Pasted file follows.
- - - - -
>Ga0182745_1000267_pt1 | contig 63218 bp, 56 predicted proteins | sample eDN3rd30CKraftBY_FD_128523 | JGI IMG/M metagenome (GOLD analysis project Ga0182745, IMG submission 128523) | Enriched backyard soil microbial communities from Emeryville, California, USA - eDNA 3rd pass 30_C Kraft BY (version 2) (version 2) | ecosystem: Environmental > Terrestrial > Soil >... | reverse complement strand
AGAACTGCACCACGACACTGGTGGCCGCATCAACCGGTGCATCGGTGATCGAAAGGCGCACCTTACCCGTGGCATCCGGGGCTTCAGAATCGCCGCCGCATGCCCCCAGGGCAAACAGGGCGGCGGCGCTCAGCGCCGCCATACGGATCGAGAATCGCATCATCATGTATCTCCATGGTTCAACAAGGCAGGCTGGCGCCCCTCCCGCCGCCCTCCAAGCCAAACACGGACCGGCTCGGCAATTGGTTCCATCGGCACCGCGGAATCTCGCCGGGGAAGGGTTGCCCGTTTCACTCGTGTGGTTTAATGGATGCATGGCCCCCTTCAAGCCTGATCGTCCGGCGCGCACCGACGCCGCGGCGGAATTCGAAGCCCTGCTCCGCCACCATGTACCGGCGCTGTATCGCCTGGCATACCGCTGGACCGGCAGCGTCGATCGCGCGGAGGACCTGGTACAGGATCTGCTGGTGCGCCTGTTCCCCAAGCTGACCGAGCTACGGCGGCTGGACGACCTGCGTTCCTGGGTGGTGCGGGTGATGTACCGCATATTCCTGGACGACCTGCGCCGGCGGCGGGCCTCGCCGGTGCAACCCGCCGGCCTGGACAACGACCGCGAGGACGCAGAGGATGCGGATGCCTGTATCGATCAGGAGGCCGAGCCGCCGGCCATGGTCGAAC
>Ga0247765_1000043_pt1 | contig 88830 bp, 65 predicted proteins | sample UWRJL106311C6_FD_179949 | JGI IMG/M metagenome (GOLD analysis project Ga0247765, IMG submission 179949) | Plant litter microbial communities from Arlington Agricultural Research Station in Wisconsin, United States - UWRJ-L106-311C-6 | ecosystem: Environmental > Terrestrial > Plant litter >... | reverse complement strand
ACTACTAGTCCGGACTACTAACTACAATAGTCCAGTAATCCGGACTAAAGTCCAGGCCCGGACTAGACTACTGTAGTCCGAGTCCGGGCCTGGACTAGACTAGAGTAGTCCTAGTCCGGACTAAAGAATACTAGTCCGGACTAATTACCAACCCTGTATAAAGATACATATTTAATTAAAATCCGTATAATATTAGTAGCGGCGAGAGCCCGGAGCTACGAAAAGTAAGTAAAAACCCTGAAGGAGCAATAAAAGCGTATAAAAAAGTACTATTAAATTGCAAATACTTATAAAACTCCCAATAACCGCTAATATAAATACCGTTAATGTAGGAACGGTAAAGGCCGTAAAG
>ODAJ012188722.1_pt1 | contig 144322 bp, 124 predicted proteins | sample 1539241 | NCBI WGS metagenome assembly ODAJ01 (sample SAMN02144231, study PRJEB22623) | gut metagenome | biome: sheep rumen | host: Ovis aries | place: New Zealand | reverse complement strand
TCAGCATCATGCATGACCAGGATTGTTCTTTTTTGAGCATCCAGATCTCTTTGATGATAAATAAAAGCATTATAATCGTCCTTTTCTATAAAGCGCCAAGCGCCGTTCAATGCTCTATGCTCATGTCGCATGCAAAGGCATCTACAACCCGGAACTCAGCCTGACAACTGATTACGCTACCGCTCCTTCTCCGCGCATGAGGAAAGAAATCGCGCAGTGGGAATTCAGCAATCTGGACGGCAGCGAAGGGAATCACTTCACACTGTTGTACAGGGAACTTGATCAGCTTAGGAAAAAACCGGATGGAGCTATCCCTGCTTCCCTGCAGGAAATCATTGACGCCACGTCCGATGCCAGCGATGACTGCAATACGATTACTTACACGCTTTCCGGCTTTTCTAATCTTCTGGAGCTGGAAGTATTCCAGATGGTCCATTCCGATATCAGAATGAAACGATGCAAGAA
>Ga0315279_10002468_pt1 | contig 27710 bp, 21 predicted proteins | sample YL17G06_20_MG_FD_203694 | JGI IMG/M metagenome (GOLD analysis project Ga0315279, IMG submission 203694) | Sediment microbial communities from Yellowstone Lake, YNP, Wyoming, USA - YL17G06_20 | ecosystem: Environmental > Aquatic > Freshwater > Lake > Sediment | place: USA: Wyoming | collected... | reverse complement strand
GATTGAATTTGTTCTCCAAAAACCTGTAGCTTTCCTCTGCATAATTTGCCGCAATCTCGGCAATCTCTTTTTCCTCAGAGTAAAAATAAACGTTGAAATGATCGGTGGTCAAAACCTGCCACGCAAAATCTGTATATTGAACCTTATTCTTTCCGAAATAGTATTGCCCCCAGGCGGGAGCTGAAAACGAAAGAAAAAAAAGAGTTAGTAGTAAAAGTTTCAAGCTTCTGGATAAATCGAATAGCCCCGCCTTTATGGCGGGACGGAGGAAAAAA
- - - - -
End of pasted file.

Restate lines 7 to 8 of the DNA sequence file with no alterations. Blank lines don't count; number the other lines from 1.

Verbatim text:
>Ga0315279_10002468_pt1 | contig 27710 bp, 21 predicted proteins | sample YL17G06_20_MG_FD_203694 | JGI IMG/M metagenome (GOLD analysis project Ga0315279, IMG submission 203694) | Sediment microbial communities from Yellowstone Lake, YNP, Wyoming, USA - YL17G06_20 | ecosystem: Environmental > Aquatic > Freshwater > Lake > Sediment | place: USA: Wyoming | collected... | reverse complement strand
GATTGAATTTGTTCTCCAAAAACCTGTAGCTTTCCTCTGCATAATTTGCCGCAATCTCGGCAATCTCTTTTTCCTCAGAGTAAAAATAAACGTTGAAATGATCGGTGGTCAAAACCTGCCACGCAAAATCTGTATATTGAACCTTATTCTTTCCGAAATAGTATTGCCCCCAGGCGGGAGCTGAAAACGAAAGAAAAAAAAGAGTTAGTAGTAAAAGTTTCAAGCTTCTGGATAAATCGAATAGCCCCGCCTTTATGGCGGGACGGAGGAAAAAA